Section 785, Welfare and Institutions Code (mislabeled 784 in appellant's brief), reads as follows: ‘Whenever the procedure prescribed in the foregoing sections of this article has been followed, the juvenile court may make a final written order signed by the judge presiding in such court, judicially depriving the parents of the custody and control of a person who should be declared free from the custody and control of his parents; but nothing in this section shall be construed to impair the right of the court to make orders or commitments under any other section of this chapter.’ It does call for a written order signed by the judge; but, as respondent points out, it applies only to a proceeding under ‘this article’ which is Article 8 of Chapter 2, dealing with proceedings to declare a minor free from custody and control of his parents. And the section expressly disclaims any application to any proceeding ‘under any other section of this chapter.’ The instant proceeding falls within Article 7, ‘Proceeding to Declare a Person a Ward of the Juvenile Court * * *.’ That article contains two sections which are pertinent. Section 735: ‘When any person under the age of twenty-one years, alleged to come within the provisions of section 700, is found by the court or judge to come within the said provisions, the court shall adjudge the person to be a ward of the juvenile court and shall in its judgment make a finding of the facts upon which the court exercises its jurisdiction over such person as a ward of the juvenile court. The court shall thereupon make such order or orders, in accordance with such findings, as may be necessary for the care of such ward of the juvenile court. All commitment and recommitment orders shall be in writing, and shall be signed by the judge of the juvenile court.’ And section 739:
‘In all cases the court may determine whether or not the parents or guardian shall exercise any control of a ward of the juvenile court or of any other minor person concerning whom a petition has been filed in accordance with the provisions of sections 721 and 722, and may define the extent of control permitted; but no ward of the juvenile court shall be taken from the custody of his parent or legal guardian without the consent of the parent or guardian, unless the court finds one of the following facts: * * *
‘(d) That the welfare of the person requires that his custody be taken from his parent or guardian.’
The necessity of written findings of fact under these sections has been considered in In re Hartman, 93 Cal.App.2d 801, 807, 210 P.2d 53 (§ 735); In re Ortiz, 74 Cal.App.2d 810, 813–817, 169 P.2d 664 (§ 739); In re Etherington, 35 Cal.2d 863, 868–869, 221 P.2d 942 (§ 739). In each instance oral findings were held to be sufficient. This was likewise the holding in Knight v. Superior Court, 102 Cal.App.2d 211, 215, 227 P.2d 62, a matter arising under sections 734 and 834, Welfare and Institutions Code, having to do with minors found unfit for consideration under the Juvenile Court Law.
The exact language of section 735 deserves attention. It says ‘* * * the court shall adjudge the person to be a ward of the juvenile court and shall in its judgment make a finding of the facts upon which the court exercises its jurisdiction * * *.’ Considered independently of the ruling in Hartman, supra, this implies a necessity for written findings if the judgment is required to be in writing. But it is not so specified with respect to the judgment. And the law pertaining to judgments generally recognizes the propriety of an oral pronouncement which is carried into the court minutes. The judge's signature to a written judgment is not essential. Brown v. Superior Court, 70 Cal.App. 732, 735, 234 P. 409; In re Cook, 77 Cal. 220, 227, 17 P. 923, 19 P. 431, 1 L.R.A. 567; Crim v. Kessing, 89 Cal. 478, 488, 26 P. 1074. Except where findings are specifically required (as in section 632, Code of Civil Procedure) a judgment is rendered when decision is announced and carried into the minutes. Brown v. Superior Court, supra, 70 Cal.App. 732, 734, 234 P. 409; Davis v. Rudolph, 80 Cal.App.2d 397, 407–408, 181 P.2d 765; Carpenter v. Pacific Mut. Life Ins. Co., 10 Cal.2d 307, 327, 74 P.2d 761. ‘It is a matter of trial court procedure whether the court chooses to make its final decision by the entry in the minutes of an order without a direction that a written order be propared, signed and filed, or elects to enter a direction that a formal order be prepared. Gwinn v. Ryan, 33 Cal.2d 436, 202 P.2d 51.’ Herrscher v. Herrscher, 41 Cal.2d 300, 304, 259 P.2d 901, 904. See also Steen v. Board of Civil Service Com'rs, 26 Cal.2d 716, 727, 160 P.2d 816; E. Clemens Horst Co. v. Federal, etc., Co., 22 Cal.App.2d 548, 549, 71 P.2d 599; Pessarra v. Pessarra, 80 Cal.App.2d 965, 183 P.2d 279; 3 Cal.Jur.2d § 53, p. 484. Section 735 concludes with a requirement that all commitment orders ‘shall be in writing, and shall be signed by the judge of the juvenile court.’ No such provision being made as to findings and judgment the contrasting treatment in the same section requires a holding that the findings and judgment do not have to be in writing. But if a writing were thereby required the minute order would be sufficient compliance. This follows from the ruling in Cox v. Tyrone Power Enterprises, 49 Cal.App.2d 383, 391 et seq., 121 P.2d 829, wherein a minute order was held to be a compliance with the requirement of section 657, Code of Civil Procedure, that, in granting a motion for new trial on the ground of insufficiency of the evidence, ‘the order shall so specify this in writing’. To same effect is Broderick v. Sutherland, 94 Cal.App.2d 694, 695, 211 P.2d 364. There was no failure to comply with the statute in the case at bar with reference to the manner or form of findings.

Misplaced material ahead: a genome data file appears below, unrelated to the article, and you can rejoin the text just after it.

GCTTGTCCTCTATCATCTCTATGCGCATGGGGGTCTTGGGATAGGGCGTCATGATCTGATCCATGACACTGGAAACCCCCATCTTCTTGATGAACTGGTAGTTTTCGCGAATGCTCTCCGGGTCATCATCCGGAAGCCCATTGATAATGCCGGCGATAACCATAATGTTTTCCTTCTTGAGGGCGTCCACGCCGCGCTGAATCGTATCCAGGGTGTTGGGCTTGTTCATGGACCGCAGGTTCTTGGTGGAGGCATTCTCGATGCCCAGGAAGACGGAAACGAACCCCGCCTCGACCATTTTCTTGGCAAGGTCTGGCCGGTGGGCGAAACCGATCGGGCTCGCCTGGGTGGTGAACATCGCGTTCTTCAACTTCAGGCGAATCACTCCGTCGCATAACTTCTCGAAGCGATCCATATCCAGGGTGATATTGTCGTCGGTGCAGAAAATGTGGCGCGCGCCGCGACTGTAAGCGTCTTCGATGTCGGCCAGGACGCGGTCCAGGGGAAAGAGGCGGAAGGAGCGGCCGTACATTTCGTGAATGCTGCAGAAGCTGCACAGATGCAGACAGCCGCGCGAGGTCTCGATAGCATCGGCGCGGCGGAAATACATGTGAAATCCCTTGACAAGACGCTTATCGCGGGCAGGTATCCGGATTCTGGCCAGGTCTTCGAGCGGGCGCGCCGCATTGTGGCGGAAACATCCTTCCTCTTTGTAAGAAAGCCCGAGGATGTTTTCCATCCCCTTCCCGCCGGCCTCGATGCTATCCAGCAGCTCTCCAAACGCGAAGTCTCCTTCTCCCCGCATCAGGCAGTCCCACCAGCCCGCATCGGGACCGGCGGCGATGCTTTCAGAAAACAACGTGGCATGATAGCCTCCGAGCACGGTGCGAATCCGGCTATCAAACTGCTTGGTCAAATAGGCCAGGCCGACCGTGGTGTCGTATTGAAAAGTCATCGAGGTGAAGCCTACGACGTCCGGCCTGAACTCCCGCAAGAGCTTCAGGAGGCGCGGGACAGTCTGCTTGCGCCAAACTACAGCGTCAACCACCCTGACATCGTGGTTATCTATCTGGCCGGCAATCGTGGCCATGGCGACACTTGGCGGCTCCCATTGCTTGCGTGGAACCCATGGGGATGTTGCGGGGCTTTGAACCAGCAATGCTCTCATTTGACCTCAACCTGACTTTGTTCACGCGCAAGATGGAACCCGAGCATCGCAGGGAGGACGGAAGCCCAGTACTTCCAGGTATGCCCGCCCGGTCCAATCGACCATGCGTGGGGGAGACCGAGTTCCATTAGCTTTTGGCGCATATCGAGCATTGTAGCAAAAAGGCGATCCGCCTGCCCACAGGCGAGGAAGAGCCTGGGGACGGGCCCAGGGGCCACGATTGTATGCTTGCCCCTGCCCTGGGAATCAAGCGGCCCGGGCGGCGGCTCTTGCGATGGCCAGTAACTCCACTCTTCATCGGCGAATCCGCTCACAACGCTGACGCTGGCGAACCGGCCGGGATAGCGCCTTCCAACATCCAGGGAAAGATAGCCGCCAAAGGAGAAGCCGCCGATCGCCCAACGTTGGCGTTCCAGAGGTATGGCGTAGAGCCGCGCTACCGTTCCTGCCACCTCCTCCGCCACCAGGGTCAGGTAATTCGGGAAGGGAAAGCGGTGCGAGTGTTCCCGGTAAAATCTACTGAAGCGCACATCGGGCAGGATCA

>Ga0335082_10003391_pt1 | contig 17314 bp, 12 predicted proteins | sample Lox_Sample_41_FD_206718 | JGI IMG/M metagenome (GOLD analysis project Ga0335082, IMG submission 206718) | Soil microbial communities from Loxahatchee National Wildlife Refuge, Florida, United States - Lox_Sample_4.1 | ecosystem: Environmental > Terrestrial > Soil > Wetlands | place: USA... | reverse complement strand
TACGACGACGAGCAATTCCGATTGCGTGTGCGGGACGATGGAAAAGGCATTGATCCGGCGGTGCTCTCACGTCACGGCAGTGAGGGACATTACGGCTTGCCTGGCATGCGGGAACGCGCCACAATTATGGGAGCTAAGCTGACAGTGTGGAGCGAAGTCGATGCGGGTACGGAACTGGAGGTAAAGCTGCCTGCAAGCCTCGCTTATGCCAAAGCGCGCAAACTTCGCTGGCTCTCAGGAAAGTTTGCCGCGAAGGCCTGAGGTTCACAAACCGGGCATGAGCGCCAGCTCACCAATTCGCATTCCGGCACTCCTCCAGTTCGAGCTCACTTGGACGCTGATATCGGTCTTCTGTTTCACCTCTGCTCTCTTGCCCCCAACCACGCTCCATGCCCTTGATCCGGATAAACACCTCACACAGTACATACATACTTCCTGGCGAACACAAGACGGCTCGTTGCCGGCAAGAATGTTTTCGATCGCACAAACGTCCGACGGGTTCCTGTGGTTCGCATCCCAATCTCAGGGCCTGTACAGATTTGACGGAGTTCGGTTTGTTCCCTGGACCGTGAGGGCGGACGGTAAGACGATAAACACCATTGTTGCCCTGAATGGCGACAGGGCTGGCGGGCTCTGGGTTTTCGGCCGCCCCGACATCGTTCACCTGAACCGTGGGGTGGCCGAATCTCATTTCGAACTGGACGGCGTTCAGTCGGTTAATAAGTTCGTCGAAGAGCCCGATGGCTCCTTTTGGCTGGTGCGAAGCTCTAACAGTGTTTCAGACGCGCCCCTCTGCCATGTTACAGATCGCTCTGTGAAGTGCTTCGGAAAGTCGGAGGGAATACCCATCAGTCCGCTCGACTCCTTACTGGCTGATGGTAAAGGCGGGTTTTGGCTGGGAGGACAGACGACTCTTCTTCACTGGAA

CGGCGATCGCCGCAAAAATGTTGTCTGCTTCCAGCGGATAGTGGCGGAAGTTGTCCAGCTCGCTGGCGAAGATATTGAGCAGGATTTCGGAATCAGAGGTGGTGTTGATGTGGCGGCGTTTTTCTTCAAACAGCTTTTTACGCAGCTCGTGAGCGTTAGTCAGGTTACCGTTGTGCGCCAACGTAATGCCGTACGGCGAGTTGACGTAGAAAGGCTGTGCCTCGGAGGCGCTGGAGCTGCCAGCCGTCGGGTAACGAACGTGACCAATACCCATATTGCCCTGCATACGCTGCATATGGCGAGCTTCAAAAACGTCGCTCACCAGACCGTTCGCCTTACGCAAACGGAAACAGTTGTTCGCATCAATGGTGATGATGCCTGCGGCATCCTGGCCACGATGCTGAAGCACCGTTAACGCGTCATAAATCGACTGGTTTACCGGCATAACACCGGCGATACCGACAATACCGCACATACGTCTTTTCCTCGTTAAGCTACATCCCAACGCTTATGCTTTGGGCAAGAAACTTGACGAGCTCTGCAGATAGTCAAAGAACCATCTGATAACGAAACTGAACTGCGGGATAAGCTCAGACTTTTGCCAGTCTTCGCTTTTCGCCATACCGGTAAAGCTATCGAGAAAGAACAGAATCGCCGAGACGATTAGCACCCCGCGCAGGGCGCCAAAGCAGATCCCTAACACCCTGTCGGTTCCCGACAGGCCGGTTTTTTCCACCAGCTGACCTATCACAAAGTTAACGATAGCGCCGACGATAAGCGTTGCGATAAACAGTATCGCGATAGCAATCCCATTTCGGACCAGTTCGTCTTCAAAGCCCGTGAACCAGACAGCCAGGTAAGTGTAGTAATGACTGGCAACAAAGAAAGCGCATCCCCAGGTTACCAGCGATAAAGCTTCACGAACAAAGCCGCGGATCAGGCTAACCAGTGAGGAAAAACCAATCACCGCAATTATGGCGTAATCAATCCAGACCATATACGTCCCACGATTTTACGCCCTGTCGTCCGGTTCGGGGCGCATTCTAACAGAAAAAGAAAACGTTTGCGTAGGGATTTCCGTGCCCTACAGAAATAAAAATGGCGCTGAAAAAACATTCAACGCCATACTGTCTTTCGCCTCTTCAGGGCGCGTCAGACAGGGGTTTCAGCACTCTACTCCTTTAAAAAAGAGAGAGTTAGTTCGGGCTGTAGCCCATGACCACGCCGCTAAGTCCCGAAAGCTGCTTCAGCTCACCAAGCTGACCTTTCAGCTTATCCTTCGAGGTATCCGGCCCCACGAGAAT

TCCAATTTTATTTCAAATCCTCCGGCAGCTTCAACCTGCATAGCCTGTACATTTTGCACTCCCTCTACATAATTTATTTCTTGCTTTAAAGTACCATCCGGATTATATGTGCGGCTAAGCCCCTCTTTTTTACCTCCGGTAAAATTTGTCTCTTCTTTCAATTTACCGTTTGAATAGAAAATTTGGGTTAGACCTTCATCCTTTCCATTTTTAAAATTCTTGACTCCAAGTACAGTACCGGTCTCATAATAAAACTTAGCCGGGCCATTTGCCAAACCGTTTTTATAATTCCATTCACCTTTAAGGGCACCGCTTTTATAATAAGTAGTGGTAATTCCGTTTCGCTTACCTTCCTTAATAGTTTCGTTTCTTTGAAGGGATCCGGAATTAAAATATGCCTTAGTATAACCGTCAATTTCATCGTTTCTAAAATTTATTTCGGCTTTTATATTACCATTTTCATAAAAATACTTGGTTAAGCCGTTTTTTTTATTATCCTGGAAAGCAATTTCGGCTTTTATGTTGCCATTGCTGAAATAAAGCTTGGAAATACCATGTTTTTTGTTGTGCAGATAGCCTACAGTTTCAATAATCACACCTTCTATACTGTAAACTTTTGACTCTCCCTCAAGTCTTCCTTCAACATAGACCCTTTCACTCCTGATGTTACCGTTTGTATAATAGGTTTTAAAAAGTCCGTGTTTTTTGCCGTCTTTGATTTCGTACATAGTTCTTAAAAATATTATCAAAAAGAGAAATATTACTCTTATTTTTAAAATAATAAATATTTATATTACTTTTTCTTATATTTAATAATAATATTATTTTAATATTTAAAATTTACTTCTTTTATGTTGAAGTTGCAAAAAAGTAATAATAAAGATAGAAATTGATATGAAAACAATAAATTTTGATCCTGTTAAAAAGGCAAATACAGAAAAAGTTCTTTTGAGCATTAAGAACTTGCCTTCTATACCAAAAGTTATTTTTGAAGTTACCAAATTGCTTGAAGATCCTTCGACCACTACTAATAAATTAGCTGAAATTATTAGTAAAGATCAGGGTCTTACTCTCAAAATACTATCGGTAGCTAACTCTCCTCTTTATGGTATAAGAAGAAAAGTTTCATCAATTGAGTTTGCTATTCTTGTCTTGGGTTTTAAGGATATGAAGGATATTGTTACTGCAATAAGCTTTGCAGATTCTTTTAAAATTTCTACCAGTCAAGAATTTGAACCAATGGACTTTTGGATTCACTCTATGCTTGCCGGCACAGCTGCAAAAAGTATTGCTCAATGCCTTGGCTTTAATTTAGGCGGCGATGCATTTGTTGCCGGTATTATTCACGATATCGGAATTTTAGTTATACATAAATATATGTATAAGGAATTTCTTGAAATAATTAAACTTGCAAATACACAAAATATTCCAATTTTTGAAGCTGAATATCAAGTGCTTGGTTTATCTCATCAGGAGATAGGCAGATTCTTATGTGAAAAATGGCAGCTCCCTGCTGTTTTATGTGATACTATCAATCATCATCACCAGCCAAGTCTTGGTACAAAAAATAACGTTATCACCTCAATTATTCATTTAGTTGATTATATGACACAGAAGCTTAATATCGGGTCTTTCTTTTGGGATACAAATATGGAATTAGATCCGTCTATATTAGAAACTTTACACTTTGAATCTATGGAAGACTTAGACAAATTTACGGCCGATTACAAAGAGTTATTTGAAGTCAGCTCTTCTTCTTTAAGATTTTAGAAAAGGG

Counsel for appellant assigns as one of the alleged errors that: ‘The Court erred when it failed to sign written findings of fact and the judgment of commitment.’ But nothing further is said in the brief about the commitment. The argument is that there was a failure to make written findings, which matter we have decided. A point which is merely suggested by appellant's counsel, with no supporting argument or authority, is deemed to be without foundation and requires no discussion. 4 Cal.Jur.2d § 484, p. 318. No other matters merit comment.
The order is affirmed.
ASHBURN, Justice pro tem.
SHINN, P. J., and VALLÉE, J., concur.